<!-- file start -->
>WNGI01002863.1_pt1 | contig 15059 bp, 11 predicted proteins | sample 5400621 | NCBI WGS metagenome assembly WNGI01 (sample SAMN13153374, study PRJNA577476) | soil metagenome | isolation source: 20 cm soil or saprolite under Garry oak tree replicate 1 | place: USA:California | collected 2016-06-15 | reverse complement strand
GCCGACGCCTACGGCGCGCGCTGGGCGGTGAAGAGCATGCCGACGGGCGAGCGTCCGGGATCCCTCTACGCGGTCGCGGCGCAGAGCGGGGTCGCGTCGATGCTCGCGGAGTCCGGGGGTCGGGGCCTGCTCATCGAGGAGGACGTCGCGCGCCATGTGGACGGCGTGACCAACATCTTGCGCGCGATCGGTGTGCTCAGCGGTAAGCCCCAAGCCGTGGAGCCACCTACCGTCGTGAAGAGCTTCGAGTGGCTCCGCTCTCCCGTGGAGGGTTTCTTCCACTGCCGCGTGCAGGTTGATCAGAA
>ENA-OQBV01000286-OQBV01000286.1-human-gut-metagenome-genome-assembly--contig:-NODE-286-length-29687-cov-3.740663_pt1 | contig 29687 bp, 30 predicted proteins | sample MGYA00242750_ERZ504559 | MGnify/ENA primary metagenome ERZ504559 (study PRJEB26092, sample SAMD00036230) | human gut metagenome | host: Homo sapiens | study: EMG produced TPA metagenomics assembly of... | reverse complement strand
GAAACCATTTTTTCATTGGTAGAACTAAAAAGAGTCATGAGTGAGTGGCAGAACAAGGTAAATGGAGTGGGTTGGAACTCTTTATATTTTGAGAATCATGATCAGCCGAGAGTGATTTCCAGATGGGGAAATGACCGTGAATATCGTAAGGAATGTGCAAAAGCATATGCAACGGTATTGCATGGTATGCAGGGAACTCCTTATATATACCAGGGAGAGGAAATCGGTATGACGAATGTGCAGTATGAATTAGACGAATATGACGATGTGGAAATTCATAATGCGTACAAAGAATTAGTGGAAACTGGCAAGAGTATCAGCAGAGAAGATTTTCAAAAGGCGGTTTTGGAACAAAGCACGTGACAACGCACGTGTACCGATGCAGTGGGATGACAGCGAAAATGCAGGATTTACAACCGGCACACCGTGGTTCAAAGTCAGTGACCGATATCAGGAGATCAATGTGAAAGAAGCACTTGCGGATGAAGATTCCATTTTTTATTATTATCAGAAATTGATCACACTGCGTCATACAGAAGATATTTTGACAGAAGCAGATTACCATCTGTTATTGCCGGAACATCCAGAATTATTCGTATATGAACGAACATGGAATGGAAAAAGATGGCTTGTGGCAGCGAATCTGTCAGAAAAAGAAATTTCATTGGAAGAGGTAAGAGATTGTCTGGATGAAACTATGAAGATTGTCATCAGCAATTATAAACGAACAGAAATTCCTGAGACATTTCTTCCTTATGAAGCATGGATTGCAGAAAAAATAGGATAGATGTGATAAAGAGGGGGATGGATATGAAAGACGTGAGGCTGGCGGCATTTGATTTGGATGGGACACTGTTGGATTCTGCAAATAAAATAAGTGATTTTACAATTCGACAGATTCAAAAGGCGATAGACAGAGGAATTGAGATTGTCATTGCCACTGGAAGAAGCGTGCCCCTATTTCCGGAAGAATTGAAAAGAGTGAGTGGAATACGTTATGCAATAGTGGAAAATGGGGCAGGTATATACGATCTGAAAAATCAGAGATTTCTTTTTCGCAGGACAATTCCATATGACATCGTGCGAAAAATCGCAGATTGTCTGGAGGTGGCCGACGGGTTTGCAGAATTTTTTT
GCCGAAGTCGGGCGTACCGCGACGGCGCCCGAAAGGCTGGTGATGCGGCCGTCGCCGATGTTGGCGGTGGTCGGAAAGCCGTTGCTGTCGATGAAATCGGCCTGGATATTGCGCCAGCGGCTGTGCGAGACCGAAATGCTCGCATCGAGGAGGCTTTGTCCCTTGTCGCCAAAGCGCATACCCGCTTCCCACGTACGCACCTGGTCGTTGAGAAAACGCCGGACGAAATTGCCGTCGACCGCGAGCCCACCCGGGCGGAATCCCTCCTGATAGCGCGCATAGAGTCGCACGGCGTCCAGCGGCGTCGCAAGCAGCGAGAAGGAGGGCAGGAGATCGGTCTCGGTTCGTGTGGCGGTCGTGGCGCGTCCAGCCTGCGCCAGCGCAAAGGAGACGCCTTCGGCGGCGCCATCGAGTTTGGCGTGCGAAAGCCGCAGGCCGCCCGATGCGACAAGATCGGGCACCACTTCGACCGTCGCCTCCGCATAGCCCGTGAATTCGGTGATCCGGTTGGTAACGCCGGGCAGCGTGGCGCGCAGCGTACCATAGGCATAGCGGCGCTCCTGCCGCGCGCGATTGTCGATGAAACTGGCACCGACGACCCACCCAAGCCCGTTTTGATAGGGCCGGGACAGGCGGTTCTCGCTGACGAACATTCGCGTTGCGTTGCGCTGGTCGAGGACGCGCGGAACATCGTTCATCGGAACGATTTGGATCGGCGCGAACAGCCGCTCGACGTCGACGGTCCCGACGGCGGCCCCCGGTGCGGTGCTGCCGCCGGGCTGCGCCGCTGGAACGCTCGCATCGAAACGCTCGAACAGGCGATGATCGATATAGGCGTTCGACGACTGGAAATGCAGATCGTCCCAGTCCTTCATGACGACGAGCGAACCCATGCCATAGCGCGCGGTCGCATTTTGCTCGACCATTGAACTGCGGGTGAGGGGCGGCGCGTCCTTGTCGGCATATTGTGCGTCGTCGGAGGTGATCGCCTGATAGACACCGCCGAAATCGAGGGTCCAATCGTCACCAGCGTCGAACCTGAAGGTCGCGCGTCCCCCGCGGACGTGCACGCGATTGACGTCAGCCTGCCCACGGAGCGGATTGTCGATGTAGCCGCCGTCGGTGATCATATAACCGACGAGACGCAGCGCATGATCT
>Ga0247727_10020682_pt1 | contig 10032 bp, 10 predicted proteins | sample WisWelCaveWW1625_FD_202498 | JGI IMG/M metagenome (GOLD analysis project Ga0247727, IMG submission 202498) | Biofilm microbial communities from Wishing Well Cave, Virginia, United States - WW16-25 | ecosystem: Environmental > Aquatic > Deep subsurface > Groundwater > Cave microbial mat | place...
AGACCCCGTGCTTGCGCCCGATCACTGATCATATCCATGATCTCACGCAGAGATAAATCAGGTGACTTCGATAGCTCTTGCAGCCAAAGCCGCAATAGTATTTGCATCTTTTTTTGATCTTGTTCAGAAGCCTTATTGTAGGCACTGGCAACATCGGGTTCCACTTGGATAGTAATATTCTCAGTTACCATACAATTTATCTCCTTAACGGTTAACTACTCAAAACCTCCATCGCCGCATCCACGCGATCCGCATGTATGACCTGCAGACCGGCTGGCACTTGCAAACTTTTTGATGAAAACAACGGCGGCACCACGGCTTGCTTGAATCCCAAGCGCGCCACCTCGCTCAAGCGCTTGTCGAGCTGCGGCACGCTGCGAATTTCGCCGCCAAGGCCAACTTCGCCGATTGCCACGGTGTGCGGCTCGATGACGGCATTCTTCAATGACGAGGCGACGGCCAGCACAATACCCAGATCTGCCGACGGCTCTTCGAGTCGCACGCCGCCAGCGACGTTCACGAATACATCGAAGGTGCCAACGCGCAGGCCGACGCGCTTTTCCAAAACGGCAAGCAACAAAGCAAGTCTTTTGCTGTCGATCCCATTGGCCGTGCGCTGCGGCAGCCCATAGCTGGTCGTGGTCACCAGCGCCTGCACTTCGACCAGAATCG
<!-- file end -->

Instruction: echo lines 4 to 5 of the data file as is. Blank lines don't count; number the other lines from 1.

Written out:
GAAACCATTTTTTCATTGGTAGAACTAAAAAGAGTCATGAGTGAGTGGCAGAACAAGGTAAATGGAGTGGGTTGGAACTCTTTATATTTTGAGAATCATGATCAGCCGAGAGTGATTTCCAGATGGGGAAATGACCGTGAATATCGTAAGGAATGTGCAAAAGCATATGCAACGGTATTGCATGGTATGCAGGGAACTCCTTATATATACCAGGGAGAGGAAATCGGTATGACGAATGTGCAGTATGAATTAGACGAATATGACGATGTGGAAATTCATAATGCGTACAAAGAATTAGTGGAAACTGGCAAGAGTATCAGCAGAGAAGATTTTCAAAAGGCGGTTTTGGAACAAAGCACGTGACAACGCACGTGTACCGATGCAGTGGGATGACAGCGAAAATGCAGGATTTACAACCGGCACACCGTGGTTCAAAGTCAGTGACCGATATCAGGAGATCAATGTGAAAGAAGCACTTGCGGATGAAGATTCCATTTTTTATTATTATCAGAAATTGATCACACTGCGTCATACAGAAGATATTTTGACAGAAGCAGATTACCATCTGTTATTGCCGGAACATCCAGAATTATTCGTATATGAACGAACATGGAATGGAAAAAGATGGCTTGTGGCAGCGAATCTGTCAGAAAAAGAAATTTCATTGGAAGAGGTAAGAGATTGTCTGGATGAAACTATGAAGATTGTCATCAGCAATTATAAACGAACAGAAATTCCTGAGACATTTCTTCCTTATGAAGCATGGATTGCAGAAAAAATAGGATAGATGTGATAAAGAGGGGGATGGATATGAAAGACGTGAGGCTGGCGGCATTTGATTTGGATGGGACACTGTTGGATTCTGCAAATAAAATAAGTGATTTTACAATTCGACAGATTCAAAAGGCGATAGACAGAGGAATTGAGATTGTCATTGCCACTGGAAGAAGCGTGCCCCTATTTCCGGAAGAATTGAAAAGAGTGAGTGGAATACGTTATGCAATAGTGGAAAATGGGGCAGGTATATACGATCTGAAAAATCAGAGATTTCTTTTTCGCAGGACAATTCCATATGACATCGTGCGAAAAATCGCAGATTGTCTGGAGGTGGCCGACGGGTTTGCAGAATTTTTTT
GCCGAAGTCGGGCGTACCGCGACGGCGCCCGAAAGGCTGGTGATGCGGCCGTCGCCGATGTTGGCGGTGGTCGGAAAGCCGTTGCTGTCGATGAAATCGGCCTGGATATTGCGCCAGCGGCTGTGCGAGACCGAAATGCTCGCATCGAGGAGGCTTTGTCCCTTGTCGCCAAAGCGCATACCCGCTTCCCACGTACGCACCTGGTCGTTGAGAAAACGCCGGACGAAATTGCCGTCGACCGCGAGCCCACCCGGGCGGAATCCCTCCTGATAGCGCGCATAGAGTCGCACGGCGTCCAGCGGCGTCGCAAGCAGCGAGAAGGAGGGCAGGAGATCGGTCTCGGTTCGTGTGGCGGTCGTGGCGCGTCCAGCCTGCGCCAGCGCAAAGGAGACGCCTTCGGCGGCGCCATCGAGTTTGGCGTGCGAAAGCCGCAGGCCGCCCGATGCGACAAGATCGGGCACCACTTCGACCGTCGCCTCCGCATAGCCCGTGAATTCGGTGATCCGGTTGGTAACGCCGGGCAGCGTGGCGCGCAGCGTACCATAGGCATAGCGGCGCTCCTGCCGCGCGCGATTGTCGATGAAACTGGCACCGACGACCCACCCAAGCCCGTTTTGATAGGGCCGGGACAGGCGGTTCTCGCTGACGAACATTCGCGTTGCGTTGCGCTGGTCGAGGACGCGCGGAACATCGTTCATCGGAACGATTTGGATCGGCGCGAACAGCCGCTCGACGTCGACGGTCCCGACGGCGGCCCCCGGTGCGGTGCTGCCGCCGGGCTGCGCCGCTGGAACGCTCGCATCGAAACGCTCGAACAGGCGATGATCGATATAGGCGTTCGACGACTGGAAATGCAGATCGTCCCAGTCCTTCATGACGACGAGCGAACCCATGCCATAGCGCGCGGTCGCATTTTGCTCGACCATTGAACTGCGGGTGAGGGGCGGCGCGTCCTTGTCGGCATATTGTGCGTCGTCGGAGGTGATCGCCTGATAGACACCGCCGAAATCGAGGGTCCAATCGTCACCAGCGTCGAACCTGAAGGTCGCGCGTCCCCCGCGGACGTGCACGCGATTGACGTCAGCCTGCCCACGGAGCGGATTGTCGATGTAGCCGCCGTCGGTGATCATATAACCGACGAGACGCAGCGCATGATCT